Moving a Sherpa steering box ? - Reply to Topic
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Topic Review (Newest First)

  • 14-01-2017, 20:02
    cc41memorylane
    No cast steel is fine cast iron is a pain. Drop me a line when you figure out what you need
  • 14-01-2017, 19:00
    stormbird
    Quote Originally Posted by cc41memorylane View Post
    That's what I would do chief. I can make new plate if need be.
    Thanks for the offer , maybe just need tabs welding to existing one especially as the shape is quite complicated with bosses/spacers on chassis side.

    Need to find one of these :-



    There was one of these on my Sherpa connecting steering box to column.

    I realised if I can find one more it will fit my splines and one end is ideal for inserting a length of tubing into , although they appear to be cast ? which could make welding difficult ?

    regards Paul
  • 14-01-2017, 18:20
    cc41memorylane
    That's what I would do chief. I can make new plate if need be.
  • 14-01-2017, 18:15
    stormbird
    Quote Originally Posted by kapri View Post
    Ther is also a physics based limit on how far your u/js will go before creating ind. In my min dteh best solution here is to firstly ensure you can remove the pitman arm and reposition through 90' . The redrill the box mounting plate to lay the steering wheel to shaft just above teh chassis rail.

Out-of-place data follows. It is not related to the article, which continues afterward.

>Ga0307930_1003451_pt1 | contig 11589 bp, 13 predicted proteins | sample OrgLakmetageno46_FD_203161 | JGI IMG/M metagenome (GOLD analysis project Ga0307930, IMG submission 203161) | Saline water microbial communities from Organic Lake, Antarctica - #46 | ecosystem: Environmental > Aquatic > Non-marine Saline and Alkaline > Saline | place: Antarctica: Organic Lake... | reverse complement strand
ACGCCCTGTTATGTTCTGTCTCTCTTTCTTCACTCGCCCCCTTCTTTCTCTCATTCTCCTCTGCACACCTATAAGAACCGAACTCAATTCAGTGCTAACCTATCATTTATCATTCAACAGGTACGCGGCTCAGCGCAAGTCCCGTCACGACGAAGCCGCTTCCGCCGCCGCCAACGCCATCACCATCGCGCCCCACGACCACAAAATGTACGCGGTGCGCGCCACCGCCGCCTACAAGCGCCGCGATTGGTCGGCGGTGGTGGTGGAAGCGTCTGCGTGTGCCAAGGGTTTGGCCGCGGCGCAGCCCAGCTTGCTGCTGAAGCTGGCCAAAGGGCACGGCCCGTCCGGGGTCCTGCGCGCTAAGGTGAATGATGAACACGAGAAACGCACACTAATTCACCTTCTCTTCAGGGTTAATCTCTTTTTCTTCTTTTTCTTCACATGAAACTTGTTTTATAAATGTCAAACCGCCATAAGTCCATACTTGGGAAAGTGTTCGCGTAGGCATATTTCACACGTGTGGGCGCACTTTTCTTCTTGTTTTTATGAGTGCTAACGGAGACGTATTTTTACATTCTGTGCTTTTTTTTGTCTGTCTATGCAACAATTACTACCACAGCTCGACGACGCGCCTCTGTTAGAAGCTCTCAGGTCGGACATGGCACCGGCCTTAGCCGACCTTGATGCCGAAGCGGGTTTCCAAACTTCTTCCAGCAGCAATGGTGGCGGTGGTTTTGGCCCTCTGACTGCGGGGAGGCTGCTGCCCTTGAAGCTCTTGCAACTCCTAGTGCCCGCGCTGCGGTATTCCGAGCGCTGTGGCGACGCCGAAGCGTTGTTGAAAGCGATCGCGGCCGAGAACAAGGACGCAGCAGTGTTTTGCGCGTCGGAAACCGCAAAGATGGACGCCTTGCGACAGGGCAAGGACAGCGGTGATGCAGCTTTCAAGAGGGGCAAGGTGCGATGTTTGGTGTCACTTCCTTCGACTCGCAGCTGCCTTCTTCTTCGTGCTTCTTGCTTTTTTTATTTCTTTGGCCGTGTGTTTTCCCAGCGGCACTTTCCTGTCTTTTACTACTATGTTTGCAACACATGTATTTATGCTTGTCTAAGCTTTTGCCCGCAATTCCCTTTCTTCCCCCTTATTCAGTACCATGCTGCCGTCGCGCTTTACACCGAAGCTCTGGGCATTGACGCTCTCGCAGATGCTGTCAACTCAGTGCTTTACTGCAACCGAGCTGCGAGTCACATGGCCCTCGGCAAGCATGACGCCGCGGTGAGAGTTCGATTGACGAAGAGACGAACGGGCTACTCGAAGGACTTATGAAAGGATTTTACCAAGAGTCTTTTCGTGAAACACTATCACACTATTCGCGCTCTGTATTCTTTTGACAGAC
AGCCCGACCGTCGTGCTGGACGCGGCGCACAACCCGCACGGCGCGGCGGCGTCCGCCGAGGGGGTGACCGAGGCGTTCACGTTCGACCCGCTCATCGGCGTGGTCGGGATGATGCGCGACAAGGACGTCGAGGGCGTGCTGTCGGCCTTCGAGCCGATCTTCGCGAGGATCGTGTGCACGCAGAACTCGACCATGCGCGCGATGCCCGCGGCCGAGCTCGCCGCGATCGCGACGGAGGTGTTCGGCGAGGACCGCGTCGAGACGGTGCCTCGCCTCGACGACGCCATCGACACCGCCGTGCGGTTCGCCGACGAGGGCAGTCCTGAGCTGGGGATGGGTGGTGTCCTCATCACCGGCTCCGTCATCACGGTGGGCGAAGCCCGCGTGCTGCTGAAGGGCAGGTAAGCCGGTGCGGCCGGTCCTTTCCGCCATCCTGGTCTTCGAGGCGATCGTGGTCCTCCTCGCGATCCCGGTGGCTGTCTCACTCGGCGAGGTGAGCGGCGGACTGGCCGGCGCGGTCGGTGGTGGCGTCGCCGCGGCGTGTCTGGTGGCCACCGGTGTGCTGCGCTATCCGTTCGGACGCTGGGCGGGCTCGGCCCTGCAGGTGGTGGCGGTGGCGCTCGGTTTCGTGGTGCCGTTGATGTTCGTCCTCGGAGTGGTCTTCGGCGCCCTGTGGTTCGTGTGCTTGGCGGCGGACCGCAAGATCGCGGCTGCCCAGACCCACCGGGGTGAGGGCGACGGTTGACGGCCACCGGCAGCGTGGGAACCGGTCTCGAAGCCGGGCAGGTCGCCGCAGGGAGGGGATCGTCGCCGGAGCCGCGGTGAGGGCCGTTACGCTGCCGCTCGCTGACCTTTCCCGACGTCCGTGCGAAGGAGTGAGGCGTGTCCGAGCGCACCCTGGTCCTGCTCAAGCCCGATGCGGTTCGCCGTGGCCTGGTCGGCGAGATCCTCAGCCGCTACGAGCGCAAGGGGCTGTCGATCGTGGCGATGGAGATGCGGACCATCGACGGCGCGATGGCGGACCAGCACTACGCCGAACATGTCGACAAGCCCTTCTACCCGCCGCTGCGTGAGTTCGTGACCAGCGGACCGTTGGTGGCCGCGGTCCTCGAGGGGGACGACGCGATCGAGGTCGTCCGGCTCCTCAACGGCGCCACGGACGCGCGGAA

Kapri and others who asked ?

    The steering box has 3 bolts holding it to a 10mm ish plate that has 4 bolts holding it to the chassis.

    So the plate can stay as it is so I don't have to alter the chassis keeping some of my 8 points.






    So if I undo the 3 bolts and rotate the steering box I can weld 3 tabs to the plate and reposition the bolts thus lowering the steering shaft if I need to.

    regards Paul
  • 13-01-2017, 19:15
    28Chevy
    Also notice the vertical king pins, no self entering at all, so if it bump steers off line they have to manually turn it back and possibly over compensate a little, a recipe for fishtailing.

    Add skinny cross plies on dirt roads into the mix and you really have to wonder at their sanity taking it anywhere near the speeds it was capable of !

    Bernard
  • 13-01-2017, 18:53
    stormbird
    Quote Originally Posted by 28Chevy View Post
    Just remembered a vid I shot last year, look at what must be the ultimate miss-matched steering arcs ever seen on a vintage racer

    But those guys ain't scared one tiddy little bit

    I reckon the secret to it's driveability is a very flat stiff spring so it's length hardly ever changes.

    https://youtu.be/q0I8-e6As64
    Lovely of course there are few bumps on a race track

    Great shot where he has his foot on the spare wheel , I reckon though I will have a bit more bodywork than that style so not possible for me.



    Just for reference if you decide to go that way I took a pic of my Chevy, I thought the box was nearer the shackle it but it doesn't look too far off what you had mocked up with the ply bracket.

    Attachment 251513

    So if you decide on that option it may not be any worse than mine so too bad after all, although your single leaf spring will move much more.

    Bernard
    Thanks for taking the trouble to photograph this , as you say close to what I wanted to do.